Fraudulent Farmstead Garden Roundup, February 22, 2016

Espalier | Fraudulent Farmgirl

Helen Yoest over at Gardening with Confidence does a weekly roll call on her blog, recapping what she’s done each week. It’s a genius idea, especially for those of us who seem genetically unable to stick with a garden journal for more than a month.

So I’m steal…um, borrowing this idea from her in an effort to keep myself honest in the garden.

Farmstead 2-22-16 | Fraudulent Farmgirl
Fraudulent Farmstead, February 22, 2016


Freezing temps early in the week gave way to a balmy weekend. Saturday and Sunday temps were in the high 50s. Great for pruning; less great for my sinuses.

What I Did

I took the Spotts crew on a pruning odyssey on Tuesday. We pruned my established dwarf apple trees. Then I walked them through pruning my apple espalier in the back.

Turns out if you ignore an espalier for a year, it grows out of control. I cut back the ‘Fiesta’ apple to under the second tier in an attempt to establish better second-tier laterals.

Fiesta apple espalier cut back | Fraudulent Farmgirl
I cut this ‘Fiesta’ apple back hard to encourage new laterals, because last year’s growth wasn’t right for the form.

Although these were planted as whips at the same time in 2014, the ‘Enterprise’ on the left is now at least a year ahead of the ‘Fiesta’ on the right. I grow the laterals at a 45-degree angle for a year, then tie the laterals to the wire in their second year of growth.

Espalier in training | Fraudulent Farmgirl
The ‘Enterprise’ apple espalier on the left has its first-tier laterals tied to the wire. The second-tier laterals are being encouraged to grow at an angle; I’ll tie them down next year to the second tier of wires.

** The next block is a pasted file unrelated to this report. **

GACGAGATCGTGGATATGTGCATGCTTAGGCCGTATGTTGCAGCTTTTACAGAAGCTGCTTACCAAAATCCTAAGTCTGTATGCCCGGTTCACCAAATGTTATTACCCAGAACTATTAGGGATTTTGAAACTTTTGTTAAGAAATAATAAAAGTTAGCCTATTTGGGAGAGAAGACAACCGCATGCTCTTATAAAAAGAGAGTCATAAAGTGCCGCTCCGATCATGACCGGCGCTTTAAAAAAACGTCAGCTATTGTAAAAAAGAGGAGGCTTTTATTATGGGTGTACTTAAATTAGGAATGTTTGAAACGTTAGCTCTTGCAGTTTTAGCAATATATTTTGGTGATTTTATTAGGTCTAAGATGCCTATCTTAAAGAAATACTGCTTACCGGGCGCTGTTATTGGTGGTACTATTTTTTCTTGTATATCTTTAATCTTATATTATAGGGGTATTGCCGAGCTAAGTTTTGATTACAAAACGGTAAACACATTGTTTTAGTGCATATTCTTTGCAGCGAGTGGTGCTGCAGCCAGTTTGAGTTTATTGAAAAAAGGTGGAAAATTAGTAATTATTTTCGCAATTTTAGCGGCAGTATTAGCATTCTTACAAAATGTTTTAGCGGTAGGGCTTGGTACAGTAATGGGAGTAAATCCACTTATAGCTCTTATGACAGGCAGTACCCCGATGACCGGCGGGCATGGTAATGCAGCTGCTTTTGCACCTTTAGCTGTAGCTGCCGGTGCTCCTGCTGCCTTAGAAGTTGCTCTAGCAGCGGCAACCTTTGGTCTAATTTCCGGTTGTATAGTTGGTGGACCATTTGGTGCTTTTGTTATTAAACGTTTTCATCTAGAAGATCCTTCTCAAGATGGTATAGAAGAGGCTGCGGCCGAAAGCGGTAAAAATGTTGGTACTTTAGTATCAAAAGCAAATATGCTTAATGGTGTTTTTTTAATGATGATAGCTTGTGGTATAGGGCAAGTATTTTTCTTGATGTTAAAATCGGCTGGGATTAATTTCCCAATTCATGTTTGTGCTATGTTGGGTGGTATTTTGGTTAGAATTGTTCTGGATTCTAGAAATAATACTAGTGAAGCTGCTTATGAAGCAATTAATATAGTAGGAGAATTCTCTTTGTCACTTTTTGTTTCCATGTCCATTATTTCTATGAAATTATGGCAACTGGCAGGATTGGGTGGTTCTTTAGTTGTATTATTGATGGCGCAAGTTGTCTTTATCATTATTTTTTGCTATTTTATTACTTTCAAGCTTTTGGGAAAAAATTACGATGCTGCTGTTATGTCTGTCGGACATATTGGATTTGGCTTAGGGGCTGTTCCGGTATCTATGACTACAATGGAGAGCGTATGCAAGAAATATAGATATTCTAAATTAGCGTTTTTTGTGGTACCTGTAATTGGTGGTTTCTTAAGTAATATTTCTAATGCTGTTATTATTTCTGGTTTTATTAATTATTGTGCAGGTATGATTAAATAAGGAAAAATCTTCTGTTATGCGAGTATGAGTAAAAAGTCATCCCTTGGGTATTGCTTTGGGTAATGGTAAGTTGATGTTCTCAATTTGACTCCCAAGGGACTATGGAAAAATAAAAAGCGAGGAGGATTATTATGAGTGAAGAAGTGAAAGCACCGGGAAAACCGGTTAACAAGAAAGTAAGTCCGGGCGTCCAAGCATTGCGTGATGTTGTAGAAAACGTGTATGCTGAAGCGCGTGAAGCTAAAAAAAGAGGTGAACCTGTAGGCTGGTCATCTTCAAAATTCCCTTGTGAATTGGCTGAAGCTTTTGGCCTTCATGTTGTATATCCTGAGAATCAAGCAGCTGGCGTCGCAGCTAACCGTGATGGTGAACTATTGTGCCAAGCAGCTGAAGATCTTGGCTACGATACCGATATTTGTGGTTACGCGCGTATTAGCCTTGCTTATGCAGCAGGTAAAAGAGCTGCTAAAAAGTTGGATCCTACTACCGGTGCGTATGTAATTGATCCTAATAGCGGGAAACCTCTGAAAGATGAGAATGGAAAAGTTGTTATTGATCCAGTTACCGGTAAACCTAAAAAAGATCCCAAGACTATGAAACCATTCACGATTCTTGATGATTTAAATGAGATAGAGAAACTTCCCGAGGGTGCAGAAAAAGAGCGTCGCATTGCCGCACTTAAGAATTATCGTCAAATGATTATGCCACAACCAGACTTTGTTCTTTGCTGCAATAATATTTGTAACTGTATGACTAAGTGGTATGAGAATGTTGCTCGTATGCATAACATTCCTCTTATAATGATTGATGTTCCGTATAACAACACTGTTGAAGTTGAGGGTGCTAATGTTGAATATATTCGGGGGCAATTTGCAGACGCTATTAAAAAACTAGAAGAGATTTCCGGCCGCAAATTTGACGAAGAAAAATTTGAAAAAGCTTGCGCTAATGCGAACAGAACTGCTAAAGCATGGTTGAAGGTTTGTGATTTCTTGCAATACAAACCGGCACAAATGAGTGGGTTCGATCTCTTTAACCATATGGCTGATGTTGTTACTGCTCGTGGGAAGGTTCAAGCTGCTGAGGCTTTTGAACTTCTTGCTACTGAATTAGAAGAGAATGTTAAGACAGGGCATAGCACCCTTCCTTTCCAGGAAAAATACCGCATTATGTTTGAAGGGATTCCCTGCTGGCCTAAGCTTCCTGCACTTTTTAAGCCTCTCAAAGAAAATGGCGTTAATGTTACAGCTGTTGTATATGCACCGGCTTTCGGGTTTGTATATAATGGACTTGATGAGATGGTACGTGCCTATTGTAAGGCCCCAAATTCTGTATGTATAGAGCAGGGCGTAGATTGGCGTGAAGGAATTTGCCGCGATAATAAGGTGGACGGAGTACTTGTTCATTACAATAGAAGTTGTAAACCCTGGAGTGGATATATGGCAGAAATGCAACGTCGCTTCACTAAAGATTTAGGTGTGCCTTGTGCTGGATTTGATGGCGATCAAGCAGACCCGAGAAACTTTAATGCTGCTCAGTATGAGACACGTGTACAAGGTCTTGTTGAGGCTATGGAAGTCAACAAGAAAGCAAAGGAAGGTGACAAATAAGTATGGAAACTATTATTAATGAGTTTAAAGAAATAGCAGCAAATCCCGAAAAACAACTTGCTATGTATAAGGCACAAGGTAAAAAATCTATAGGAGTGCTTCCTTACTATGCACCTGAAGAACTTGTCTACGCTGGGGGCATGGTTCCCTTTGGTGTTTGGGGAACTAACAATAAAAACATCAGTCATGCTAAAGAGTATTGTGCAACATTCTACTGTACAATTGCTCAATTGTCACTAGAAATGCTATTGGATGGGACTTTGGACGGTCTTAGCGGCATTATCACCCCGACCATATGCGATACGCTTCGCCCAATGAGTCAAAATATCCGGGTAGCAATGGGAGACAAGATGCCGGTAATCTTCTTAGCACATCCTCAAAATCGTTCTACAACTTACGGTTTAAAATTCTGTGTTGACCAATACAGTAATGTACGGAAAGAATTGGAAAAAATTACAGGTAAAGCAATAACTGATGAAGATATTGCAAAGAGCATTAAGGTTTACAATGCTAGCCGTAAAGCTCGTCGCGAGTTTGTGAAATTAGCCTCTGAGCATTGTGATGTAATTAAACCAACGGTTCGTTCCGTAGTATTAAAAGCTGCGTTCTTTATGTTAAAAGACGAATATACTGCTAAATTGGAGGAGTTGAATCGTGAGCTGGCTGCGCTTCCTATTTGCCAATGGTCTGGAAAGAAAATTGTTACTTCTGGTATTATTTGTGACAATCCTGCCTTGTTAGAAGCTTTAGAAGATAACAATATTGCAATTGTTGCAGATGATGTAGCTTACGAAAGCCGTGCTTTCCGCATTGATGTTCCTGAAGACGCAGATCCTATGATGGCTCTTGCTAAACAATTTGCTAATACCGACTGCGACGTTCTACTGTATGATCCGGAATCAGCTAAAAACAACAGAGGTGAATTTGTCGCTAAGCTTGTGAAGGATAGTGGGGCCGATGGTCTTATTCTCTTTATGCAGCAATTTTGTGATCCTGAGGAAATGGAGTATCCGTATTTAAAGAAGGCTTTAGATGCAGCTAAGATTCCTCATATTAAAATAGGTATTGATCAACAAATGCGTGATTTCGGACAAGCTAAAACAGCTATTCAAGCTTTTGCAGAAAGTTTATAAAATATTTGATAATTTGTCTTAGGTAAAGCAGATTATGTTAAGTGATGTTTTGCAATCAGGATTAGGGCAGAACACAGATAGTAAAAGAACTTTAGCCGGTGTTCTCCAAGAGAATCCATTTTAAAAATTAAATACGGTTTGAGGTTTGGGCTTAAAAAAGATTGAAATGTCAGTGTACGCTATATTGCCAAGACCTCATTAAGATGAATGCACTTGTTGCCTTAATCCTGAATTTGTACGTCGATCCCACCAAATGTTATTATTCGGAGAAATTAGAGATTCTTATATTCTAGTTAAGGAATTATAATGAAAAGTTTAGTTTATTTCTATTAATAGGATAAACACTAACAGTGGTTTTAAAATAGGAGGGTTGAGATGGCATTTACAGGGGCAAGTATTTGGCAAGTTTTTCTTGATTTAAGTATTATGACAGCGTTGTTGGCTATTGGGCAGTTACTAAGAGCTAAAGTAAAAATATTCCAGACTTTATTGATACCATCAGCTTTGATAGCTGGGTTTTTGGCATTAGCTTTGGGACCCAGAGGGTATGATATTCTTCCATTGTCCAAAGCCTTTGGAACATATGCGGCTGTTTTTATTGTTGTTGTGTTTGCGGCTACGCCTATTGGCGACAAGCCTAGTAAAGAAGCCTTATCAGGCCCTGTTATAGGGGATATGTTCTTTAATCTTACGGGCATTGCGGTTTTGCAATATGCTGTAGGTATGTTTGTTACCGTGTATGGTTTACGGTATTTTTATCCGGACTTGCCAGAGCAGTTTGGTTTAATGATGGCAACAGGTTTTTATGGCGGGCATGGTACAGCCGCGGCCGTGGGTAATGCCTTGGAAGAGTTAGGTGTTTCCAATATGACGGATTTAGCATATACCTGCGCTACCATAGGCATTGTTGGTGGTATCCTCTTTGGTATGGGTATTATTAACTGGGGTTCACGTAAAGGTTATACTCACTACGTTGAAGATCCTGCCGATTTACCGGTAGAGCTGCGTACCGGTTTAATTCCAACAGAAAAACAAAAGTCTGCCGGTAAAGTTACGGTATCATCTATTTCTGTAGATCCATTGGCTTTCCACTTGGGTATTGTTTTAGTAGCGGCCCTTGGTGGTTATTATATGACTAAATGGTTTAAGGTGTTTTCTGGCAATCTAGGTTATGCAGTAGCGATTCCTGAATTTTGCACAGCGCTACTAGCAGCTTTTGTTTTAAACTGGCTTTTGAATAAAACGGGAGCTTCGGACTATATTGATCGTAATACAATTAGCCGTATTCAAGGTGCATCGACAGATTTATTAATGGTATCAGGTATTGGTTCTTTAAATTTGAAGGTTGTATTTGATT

Later in the week, I finished up fine-tuning the pruning. Also, I whacked back a 2-year-old cherry. I did not cut it short enough when I planted it last year, so I took a risk on a corrective cut this year. I cut it back to about knee-high. If it responds well, great! If not, I’ll pull it out and plant something else.

2nd year cherry | Fraudulent Farmgirl
I hope this ‘Lapins’ cherry manages to put out new lateral branches, even though it’s already been in the ground a year.

In other news, I took advantage of the weather to start clearing last year’s out-of-control growth (largely redbuds and mulberries) in the back garden. It’s going to take a while.

What I’m Reading

Grow a Little Fruit Tree, by Ann Ralph. Ralph advocates using a combination of winter and summer pruning to keep your fruit trees small, instead of planting on dwarfing rootstock. You prune in winter to take advantage of the vigorous growth (and establish scaffolding), but use summer pruning to rein in size.

Grow a Little Fruit Tree

Using this technique allows you to keep fruit trees grown on full-size root stock at 4′ to 6′ tall and cram a lot more variety in the same space. You can imagine how that warms my 5’1″ gardener’s heart.

Using these principles, I’m going to plant a hedgerow of stone fruit in the front garden, planted on 3′ to 4′ centers. I am so excited.


Fraudulent Farmgirl
I teach garden and homesteading skills—the stuff your great-grandmother knew how to do. But if there's a faster, cheaper, or easier way to do it, I'll find it!By day, I design earth-friendly gardens for Spotts Garden Service. By night, I don my Wellies to become the Fraudulent Farmgirl. On my small urban homestead, I've ripped out the front lawn to plant vegetables and fruit trees, turned the garage into a chicken coop and grown enough strawberries to feed half the neighborhood.

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